As mentioned above, according to the present invention, even when correction data is produced in order to yield an overshoot, production of a color gap can be suppressed.

Next, referring to FIG. 13, another example of the configuration of the liquid crystal display device to which the present invention is adapted will be described below.

In FIG. 13, there are shown: a data correction circuit 1100 that implements overdrive; a bus 1101 over which display data and sync signals received from an external device are transferred; a frame memory control circuit 1102; a frame memory control bus 1103; a frame memory 1104; and a data bus 1105 over which display data read from the frame memory is transferred.

A first addition/subtraction data production circuit 1106 compares display data transferred over the data bus 1101 with display data transferred over the data bus 1105. First addition/subtraction data produced by the first addition/subtraction data production circuit 1106 is transferred over a data bus 1107.

A second addition/subtraction data production circuit 1108 compares display data transferred over the data bus 1101 with display data transferred over the data bus 1105. Second addition/subtraction data produced by the second addition/subtraction data production circuit 1108 is transferred over a data bus 1109.

A completion detection circuit 1114 compares display data transferred over the data bus 1101 with display data transferred over the data bus 1105. Timely completion-of-response data produced by the completion detection circuit 1114 is transferred over a data bus 1115.

A third addition/subtraction data production circuit 1120 produces third addition/subtraction data on the basis of the first addition/subtraction data transferred over the data bus 1107, the second addition/subtraction data transferred over the data bus 1109, and the timely completion-of-response data transferred over the data bus 1115. The third addition/subtraction data produced by the third addition/subtraction data production circuit 1120 is transferred over a data bus 1121.

A data addition/subtraction circuit 1122 converts display data transferred over the data bus 1101 according to the third addition/subtraction data transferred over the data bus 1121. Display data produced by the data addition/subtraction circuit 1122 and control signals used to control timings such as sync signals are transferred over a bus 1123.

A timing control circuit 1124 produces various kinds of timing signals for a liquid crystal drive circuit. Display data and sync signals produced by the timing control circuit 1124 are transferred over a bus 1125. The sync signals produced by the timing control circuit 1124 are transferred to a scan line drive circuit 1129 over a bus 1128.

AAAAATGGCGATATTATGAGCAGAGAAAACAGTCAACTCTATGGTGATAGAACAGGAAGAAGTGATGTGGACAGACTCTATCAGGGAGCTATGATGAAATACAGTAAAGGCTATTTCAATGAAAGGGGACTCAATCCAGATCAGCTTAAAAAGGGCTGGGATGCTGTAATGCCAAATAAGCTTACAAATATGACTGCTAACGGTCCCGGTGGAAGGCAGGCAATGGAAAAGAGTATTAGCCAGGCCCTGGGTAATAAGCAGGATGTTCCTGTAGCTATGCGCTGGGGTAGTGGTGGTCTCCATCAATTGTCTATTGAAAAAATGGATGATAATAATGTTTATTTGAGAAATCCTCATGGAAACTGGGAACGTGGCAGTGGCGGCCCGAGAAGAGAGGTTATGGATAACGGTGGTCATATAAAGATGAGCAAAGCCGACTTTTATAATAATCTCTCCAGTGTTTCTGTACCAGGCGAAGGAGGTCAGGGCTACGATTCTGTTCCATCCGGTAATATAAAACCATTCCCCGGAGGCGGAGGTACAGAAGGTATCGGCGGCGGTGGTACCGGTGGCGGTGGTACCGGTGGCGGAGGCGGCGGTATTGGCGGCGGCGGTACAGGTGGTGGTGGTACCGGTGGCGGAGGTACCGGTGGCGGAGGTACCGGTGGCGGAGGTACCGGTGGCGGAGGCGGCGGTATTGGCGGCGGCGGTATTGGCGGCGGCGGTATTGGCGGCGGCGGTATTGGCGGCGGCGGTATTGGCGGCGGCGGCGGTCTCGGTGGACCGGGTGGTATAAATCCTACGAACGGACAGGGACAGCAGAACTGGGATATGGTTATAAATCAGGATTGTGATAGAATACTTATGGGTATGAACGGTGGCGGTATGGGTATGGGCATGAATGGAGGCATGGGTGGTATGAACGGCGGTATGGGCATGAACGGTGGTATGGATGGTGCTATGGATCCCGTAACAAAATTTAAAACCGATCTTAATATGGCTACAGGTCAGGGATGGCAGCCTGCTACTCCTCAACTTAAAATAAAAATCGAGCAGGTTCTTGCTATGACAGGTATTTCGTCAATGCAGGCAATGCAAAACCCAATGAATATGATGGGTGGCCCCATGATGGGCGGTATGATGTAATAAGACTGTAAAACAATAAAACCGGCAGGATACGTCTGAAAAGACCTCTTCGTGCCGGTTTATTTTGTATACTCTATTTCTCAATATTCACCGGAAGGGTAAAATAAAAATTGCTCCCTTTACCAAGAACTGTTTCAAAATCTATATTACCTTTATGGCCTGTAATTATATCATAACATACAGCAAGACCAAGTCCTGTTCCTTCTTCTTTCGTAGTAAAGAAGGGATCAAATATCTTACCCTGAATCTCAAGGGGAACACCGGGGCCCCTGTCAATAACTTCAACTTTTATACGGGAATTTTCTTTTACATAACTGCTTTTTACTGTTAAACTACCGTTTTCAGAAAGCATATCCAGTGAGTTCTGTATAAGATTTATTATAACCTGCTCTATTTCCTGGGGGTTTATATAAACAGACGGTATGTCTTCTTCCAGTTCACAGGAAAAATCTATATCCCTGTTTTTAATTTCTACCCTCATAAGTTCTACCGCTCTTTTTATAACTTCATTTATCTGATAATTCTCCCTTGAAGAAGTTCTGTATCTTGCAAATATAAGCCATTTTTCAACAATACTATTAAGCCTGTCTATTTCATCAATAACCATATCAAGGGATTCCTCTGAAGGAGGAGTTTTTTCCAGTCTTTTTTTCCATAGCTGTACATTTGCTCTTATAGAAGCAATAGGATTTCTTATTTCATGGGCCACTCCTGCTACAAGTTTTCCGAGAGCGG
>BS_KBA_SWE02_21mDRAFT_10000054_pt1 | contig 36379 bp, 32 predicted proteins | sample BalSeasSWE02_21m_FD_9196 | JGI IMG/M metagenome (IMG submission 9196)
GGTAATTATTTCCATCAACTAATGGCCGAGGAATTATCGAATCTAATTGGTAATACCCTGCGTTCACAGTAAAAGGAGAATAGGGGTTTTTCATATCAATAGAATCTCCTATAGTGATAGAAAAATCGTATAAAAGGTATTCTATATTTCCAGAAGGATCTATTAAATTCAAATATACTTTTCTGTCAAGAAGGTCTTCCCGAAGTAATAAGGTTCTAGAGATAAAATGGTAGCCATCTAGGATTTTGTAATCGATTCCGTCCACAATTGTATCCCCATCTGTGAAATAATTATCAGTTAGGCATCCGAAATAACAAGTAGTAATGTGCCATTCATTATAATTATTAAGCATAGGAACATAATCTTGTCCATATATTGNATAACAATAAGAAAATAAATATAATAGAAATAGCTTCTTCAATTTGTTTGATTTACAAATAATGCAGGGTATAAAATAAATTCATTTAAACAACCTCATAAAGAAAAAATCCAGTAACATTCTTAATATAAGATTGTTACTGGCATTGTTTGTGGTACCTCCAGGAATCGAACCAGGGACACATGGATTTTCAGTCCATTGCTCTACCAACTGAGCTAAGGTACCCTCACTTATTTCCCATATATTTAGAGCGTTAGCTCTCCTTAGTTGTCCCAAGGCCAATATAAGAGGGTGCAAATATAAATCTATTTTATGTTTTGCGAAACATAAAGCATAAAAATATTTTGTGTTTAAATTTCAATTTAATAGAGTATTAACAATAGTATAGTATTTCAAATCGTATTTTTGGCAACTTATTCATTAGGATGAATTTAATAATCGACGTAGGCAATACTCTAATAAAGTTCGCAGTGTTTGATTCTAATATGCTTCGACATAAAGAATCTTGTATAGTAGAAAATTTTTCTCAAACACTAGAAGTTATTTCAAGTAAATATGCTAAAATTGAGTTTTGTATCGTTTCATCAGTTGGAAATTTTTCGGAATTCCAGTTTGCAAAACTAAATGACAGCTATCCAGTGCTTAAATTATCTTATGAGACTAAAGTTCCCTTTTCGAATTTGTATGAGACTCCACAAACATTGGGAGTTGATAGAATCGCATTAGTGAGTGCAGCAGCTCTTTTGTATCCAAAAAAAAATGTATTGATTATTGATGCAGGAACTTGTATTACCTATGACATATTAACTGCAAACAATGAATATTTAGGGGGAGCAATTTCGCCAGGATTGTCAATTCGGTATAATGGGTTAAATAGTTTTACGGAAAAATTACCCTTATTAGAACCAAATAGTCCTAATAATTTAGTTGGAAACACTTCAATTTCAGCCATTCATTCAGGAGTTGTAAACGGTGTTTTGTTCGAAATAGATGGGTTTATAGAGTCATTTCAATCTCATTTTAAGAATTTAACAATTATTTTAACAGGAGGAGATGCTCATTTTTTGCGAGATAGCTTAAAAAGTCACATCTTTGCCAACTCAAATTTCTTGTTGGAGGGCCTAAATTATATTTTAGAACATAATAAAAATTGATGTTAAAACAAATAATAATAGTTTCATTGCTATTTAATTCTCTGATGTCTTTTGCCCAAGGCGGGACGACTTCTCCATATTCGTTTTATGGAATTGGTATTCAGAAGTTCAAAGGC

A signal line drive circuit 1126 produces a gray-scale voltage according to display data transferred over the bus 1125. The scan line drive circuit 1129 selects a line, to which the gray-scale voltages produced by the signal line drive circuit 1126 are applied, one after another. A liquid crystal display panel 1131 has a plurality of pixels arranged in the form of a matrix.

A gray-scale voltage produced by the signal line drive circuit 1126 is transferred to the liquid crystal display panel 1131 over a drain wire bus 1127. A scan voltage produced by the scan line drive circuit 1129 is transferred to the liquid crystal display panel 1131 over a gate wire bus 1130.

In the liquid crystal display device in accordance with the present invention, display data and sync signals received from an external device over the data bus 1101 are stored in the frame memory 1104 via the frame memory control circuit 1102 over the frame memory control bus 1103. After the elapse of one frame period, the frame memory control circuit 1102 sequentially reads display data from the frame memory 1104, and transmits the display data over the data bus 1105. The frame memory control circuit 1102 repeats this action involving the frame memory control bus 1103 and frame memory 1104.

Consequently, display data received over the bus 1105 by each of the first addition/subtraction data production circuit 1106, second addition/subtraction data production circuit 1108, and completion detection circuit 1114 corresponds to display data that lags behind display data, which is transferred over the data bus 1101, by one frame period, that is, corresponds to display data that represents an immediately preceding frame. Thus, two consecutive frame data are used to calculate a change of a gray-scale level from one level to other exhibited by a pixel.